January 14, 2011

Alas, poor Pluto is no longer considered to be a planet by the scientists of the IAU (International Astronomical Union).  Astronomers use three criteria for a body to be called a planet: 1) it has to be in orbit around the Sun. 2) it has to have enough mass to pull together so that it becomes nearly round. And 3) it has to have enough mass and gravitational pull to clear out other bodies in the space around it. Pluto meets the first two tests, but it does not have enough mass to clear the space around it (for example, if it had enough mass its gravity would pull a meteorite down so it crashes to the surface). So Pluto has been renamed a Dwarf Planet. All you kids who have memorized the planets in order from the sun will now have to stop at Neptune, the eighth planet from the sun.

Here’s some more information about Pluto from, a really neat site that you can use to find out all kinds of interesting facts about what’s out there. 

Posted by: Seymour Simon

(7) Comments  •   Labels: Astronomy, Solar System, planets, Pluto   •  Permalink (link to this article)

August 26, 2010

Dear Neil DeGrasse Tyson,
I’ve been wanting to write to you for sometime now after I read your autobiography a number of years ago, and finally decided to do so. (My autobiography, From Paper Airplanes to Outer Space, is published by Richard C. Owen.)First of all, I’d like to tell you some of the common background we share. I’m also a graduate of Bronx HS of Science and was an amateur astronomer all through my HS years and beyond. During HS years, the AMNH hosted an office (in the basement) for the Junior Astronomy Club. I was at different times,  Editor of their magazine (JAC NEWS), Vice President and then President. We used to have observation meetings in Central Park and some of us (including me) had passes to get into the Museum at off hours to use our office and to work on the magazine. After graduating HS, most members went on to become members of the adult group, The Amateur Astronomy Association. It was a very good time to be a Junior Astronomer in NYC.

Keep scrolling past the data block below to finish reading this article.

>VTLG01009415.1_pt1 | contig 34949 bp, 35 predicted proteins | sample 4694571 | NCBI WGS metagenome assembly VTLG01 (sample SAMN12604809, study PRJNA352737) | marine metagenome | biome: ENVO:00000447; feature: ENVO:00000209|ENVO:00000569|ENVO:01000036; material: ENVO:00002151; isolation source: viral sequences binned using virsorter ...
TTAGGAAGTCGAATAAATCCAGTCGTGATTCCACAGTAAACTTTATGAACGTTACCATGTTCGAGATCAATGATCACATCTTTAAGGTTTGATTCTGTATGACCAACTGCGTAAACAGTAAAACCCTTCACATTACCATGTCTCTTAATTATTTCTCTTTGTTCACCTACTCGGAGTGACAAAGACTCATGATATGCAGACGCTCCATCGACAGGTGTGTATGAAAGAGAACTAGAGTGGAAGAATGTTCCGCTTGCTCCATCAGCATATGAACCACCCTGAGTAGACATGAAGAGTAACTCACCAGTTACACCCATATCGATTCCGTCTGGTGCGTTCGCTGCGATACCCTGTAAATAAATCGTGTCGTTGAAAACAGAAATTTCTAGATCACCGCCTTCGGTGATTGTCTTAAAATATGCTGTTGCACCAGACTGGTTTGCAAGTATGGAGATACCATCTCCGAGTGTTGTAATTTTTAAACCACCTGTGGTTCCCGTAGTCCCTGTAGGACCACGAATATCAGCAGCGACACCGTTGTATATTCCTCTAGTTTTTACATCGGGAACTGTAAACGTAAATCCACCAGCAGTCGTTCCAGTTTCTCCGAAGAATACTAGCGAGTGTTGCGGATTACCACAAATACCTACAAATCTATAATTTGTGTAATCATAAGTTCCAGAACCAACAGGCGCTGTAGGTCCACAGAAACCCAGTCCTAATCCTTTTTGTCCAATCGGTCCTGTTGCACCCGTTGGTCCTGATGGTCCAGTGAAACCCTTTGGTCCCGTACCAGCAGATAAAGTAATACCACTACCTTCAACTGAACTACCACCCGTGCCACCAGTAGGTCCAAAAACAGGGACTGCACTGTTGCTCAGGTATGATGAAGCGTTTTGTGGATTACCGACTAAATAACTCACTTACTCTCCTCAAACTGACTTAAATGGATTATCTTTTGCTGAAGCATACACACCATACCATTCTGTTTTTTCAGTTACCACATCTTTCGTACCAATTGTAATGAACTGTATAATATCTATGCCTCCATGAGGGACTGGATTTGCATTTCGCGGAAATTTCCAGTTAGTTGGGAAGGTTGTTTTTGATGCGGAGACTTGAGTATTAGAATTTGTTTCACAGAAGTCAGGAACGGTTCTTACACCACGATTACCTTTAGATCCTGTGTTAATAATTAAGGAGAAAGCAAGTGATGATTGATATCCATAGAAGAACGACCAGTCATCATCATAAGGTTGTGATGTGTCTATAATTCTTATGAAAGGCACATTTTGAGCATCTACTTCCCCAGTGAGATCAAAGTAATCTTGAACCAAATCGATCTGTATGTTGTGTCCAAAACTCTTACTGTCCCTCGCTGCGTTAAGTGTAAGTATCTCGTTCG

I went on to become a writer of science books for children. I’ve written over 250 books, currently they are copublished by Collins/Smithsonian. My website is
Here are of my current blogs about astronomy.  Please come by and take a look. I’d love for you to grant me permission to post one of your pieces about Pluto on my site. Is that at all possible?
In any event, I wanted to say hi and to also say that I’m very proud that we’re both graduates of Bronx Science (despite the fact that I’m sentimental about Pluto)!
P.S. I can’t find your current email address anywhere! If you get this post, please write to me. Seymour Simon

Posted by: Seymour Simon